Video formats and innovation methods

Robb Montgomery is a video journalist  from the United States who currently resides in Germany. He kicked off his session on Video Formats and innovation methods with a video which he has recorded using his iPhone, showcasing the power of Mobile Journalism (MoJo hereafter). Montgomery is also a journalism professor who teaches video storytelling in France and Austria.

Montgomery sheds a light on useful tools for mobile journalism. He tells the audience what he discovered exploring his iPhone. He displays the smartphone’s screen showing its camera roll and shows that the iPhone allows its users to edit videos for social media using what is called ‘Memories’ within the phone’s camera roll.

He explained his concept of ‘Revolutions’ in storytelling and how the schools where he teaches combine innovation and mobile journalism. The innovation in video and audio technologies enable journalists to shoot from anywhere nowadays: the equipment easily fits into their backpack which was unthinkable some years ago.

Montgomery teaches a workshop which enables student to picture the future of journalism by exploring technological stories. He says that the process of video journalism is all about “reinventing ways to meet people’s expectations, reach their customer journey with our content, with our media, with the media that matters to them”. Furthermore, he states that “the frontier at the moment is centered around trying to get better answers” to questions around video as there are various ways and formats to put together video content for different types of people. Live Streaming, A quick hit, Immersive (360/iPhone), Walkthrough, Explainer, Kinogram, Overhead, Graphical, First personality and Mini documentary are ten different formats listed by Montgomery’s as social video story forms for mobile that newsrooms and journalism schools should be aware of.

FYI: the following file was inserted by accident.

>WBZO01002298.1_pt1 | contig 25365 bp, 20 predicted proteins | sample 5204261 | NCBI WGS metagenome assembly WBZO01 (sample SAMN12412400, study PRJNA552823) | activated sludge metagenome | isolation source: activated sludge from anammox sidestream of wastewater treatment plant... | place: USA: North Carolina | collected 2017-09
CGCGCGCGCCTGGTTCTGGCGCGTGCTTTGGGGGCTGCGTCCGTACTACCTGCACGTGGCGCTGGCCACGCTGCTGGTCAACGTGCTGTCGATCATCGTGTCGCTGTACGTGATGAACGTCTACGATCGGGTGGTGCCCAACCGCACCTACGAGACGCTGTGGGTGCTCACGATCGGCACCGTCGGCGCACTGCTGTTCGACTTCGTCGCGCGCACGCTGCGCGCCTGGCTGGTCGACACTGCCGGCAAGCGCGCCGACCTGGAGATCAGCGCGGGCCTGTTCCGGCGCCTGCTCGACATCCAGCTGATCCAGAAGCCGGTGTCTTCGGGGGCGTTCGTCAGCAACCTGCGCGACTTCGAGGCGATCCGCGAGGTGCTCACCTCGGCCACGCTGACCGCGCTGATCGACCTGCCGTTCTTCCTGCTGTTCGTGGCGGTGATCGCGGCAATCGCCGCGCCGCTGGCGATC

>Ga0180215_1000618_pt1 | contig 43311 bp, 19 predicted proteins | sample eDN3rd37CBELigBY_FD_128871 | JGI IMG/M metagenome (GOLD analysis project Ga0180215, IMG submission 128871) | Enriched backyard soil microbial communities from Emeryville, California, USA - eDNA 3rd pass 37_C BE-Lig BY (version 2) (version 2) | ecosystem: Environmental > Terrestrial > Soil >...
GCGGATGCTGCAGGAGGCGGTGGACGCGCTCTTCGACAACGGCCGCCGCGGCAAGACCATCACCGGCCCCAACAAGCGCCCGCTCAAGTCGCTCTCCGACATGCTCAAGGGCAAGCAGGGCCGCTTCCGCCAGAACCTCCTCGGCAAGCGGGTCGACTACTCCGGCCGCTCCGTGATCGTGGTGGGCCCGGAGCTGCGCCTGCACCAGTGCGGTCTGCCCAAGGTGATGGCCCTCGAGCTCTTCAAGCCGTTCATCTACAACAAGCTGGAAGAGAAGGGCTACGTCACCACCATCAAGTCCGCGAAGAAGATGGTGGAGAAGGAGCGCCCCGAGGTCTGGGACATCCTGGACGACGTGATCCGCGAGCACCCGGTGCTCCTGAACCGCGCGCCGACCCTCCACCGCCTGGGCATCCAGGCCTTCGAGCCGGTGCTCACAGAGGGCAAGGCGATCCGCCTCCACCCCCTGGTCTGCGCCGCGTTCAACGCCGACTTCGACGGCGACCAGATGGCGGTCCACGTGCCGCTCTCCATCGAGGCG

Montgomery makes a point that attention to audio is crucial when creating video content, and that therefore the equipment used for production is important. He recommends the so-called ‘dead cat microphone’ which is easy to use and is portable. He adds that the script and the delivery of the videos are equally important as they are the basis on which a connection is made with the audience.

Moving on to another format, 360 videos have become one of the most used video types as they provide the audience with a better perspective of what is happening. According to Montgomery, before even shooting videos, the best way to get acquainted with the 360 format is to take a picture. He states that one of the must-have when shooting a 360 video is a tripod, which allows to be at any desired distance from the object of the shot. A more detailed list of tips for the production of 360 videos can be found on Montgomery’s website.

Montgomery places video journalists (VJs) on top of a pyramid which represents the video strategy and which has specialists and generalists at the base: Montgomery concludes that, in order “to support a good level of video literacy, the top manager (VJs) must allocate resources wisely”.